The Mw 7.3 Earthquake Off the Coast of Flores Likely Occurred on a Known Fault

16 Dec 2021

Authors: Lauriane CHARDOT and HAN Suling Cheryl

Contributors: Karen LYTHGOE, Syed IDROS and Aron MELTZNER

A major earthquake struck off the coast of Indonesia in the Flores Sea on 14 December 2021 at approximately 11:20am (Singapore time). According to the United States Geological Survey, the magnitude-7.3 earthquake occurred off the north coast of Flores, about 110 kilometres (km) from Maumere, at a depth of 16 km. The Badan Meteorologi, Klimatologi, dan Geofisika (BMKG), the Indonesian meteorology, climatology, and geophysical agency, issued tsunami warnings for the region but no significant tsunami was detected. 

The Flores Sea region is a seismically active region with complex tectonics because it lies at the junction of several tectonic plates including the Indo-Australian plate, the Sunda plate, and other small tectonic plates. 

This Mw 7.3 earthquake is not a megathrust event at the plate boundary. It occurred on a strike-slip fault offshore of Flores. The blocks on each side of this fault slid past each other laterally but did not lead to strong elevation changes of the seafloor that could trigger large tsunamis.

Tectonics of the Flores Sea Region
Map showing the location of the 14 December 2021 Mw 7.3 earthquake, the local faults (red lines, from the GEM Global Active Faults Database), and the seismicity of the region with magnitude greater than 5 and shallower than 30 km. This map was produced using the ‘tectoplot’ code developed by Dr Kyle Bradley from EOS. (Source: Syed Idros and Karen Lythgoe/Earth Observatory of Singapore)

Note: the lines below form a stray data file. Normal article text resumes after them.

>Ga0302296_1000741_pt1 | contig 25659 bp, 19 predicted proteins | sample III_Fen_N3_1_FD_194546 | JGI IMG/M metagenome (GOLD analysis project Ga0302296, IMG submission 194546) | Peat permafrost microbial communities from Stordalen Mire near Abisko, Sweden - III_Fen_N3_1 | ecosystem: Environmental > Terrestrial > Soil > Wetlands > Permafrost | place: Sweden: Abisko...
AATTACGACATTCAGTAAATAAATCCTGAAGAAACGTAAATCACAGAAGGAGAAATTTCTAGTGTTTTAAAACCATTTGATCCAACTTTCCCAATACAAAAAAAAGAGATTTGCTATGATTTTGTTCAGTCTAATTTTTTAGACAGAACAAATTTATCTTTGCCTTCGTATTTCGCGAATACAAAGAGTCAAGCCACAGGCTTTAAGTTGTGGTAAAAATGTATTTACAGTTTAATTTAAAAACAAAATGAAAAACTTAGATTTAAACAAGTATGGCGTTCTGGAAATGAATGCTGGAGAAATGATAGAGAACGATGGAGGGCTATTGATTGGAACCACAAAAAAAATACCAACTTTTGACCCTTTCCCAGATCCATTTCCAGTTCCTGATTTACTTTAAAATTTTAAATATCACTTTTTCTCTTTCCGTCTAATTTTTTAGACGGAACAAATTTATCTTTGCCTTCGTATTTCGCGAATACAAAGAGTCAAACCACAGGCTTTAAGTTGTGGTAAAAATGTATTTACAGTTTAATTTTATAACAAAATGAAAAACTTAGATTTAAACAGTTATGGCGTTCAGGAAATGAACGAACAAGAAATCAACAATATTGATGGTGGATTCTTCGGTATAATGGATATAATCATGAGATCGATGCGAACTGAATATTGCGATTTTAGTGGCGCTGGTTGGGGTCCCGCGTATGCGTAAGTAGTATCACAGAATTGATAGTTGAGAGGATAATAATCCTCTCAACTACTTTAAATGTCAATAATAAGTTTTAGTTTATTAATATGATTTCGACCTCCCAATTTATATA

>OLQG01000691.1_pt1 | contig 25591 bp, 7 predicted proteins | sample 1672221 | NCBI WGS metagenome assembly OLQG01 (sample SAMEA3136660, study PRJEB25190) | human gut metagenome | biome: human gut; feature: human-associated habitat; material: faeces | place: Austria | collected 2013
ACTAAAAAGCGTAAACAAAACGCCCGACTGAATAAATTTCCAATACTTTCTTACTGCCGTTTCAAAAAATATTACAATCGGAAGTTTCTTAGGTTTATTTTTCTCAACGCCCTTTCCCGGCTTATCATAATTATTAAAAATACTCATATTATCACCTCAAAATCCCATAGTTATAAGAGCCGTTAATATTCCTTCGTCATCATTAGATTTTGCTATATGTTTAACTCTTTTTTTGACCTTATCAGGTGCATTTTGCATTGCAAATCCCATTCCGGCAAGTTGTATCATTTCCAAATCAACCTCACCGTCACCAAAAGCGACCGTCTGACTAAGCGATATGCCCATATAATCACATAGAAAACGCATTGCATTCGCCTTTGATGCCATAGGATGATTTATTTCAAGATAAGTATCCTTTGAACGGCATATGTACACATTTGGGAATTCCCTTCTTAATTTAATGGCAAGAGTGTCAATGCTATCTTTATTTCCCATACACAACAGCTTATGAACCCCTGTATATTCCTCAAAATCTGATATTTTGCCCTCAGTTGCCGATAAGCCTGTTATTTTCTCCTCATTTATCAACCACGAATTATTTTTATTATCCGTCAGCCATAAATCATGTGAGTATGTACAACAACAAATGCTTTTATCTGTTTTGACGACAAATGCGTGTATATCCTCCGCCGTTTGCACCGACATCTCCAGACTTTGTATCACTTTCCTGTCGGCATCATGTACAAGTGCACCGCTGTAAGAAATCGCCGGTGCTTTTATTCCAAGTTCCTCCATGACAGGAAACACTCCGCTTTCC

The location of the event suggests that the earthquake occurred on a fault that scientists had characterised as a dextral fault, where the block north of the fault moves to the right relative to the block south of the fault where Flores Island is located. This fault was mapped by the Earth Observatory of Singapore (EOS) and collaborators as part of a research project to understand the tectonics and the seismic hazard of the region. 

"Earthquakes in this area are often associated with the Flores Thrust, however, this earthquake was on a strike-slip fault to the north," said Dr Karen Lythgoe, a Senior Research Fellow at EOS who studies the seismicity around Flores as part of her research in the Observational Seismology team. "Several smaller strike-slip earthquakes have occurred nearby before, including a Mw 5.1 strike-slip earthquake in September 2007," she added. 

Earthquakes with magnitudes greater than 7 such as the 14 December event are not rare – they happen on average more than once a month worldwide. In the Flores Sea region, a large Mw 7.8 earthquake and tsunami occurred in December 1992 about 60 km south of the recent Mw 7.3 quake and caused severe damage in Flores. This Mw 7.3 earthquake is the largest event in the region since a much deeper Mw 7.9 earthquake happened in June 1996 on a different fault system about 50 km away to the northeast.

"This portion of Southeast Asia is tectonically complex, with myriad faults cutting across the landscape and seafloor. The earthquake of 14 December occurred on one of these faults," said Assistant Professor Aron Meltzner, a Principal Investigator at EOS who studies active tectonics and past sea levels in Southeast Asia. "Our research at EOS aims to better understand where these faults are and how and when they have ruptured in the past, in order to better quantify the seismic hazards in the region."

Assistant Professor Wang Yu of National Taiwan University contributed to this blog post.

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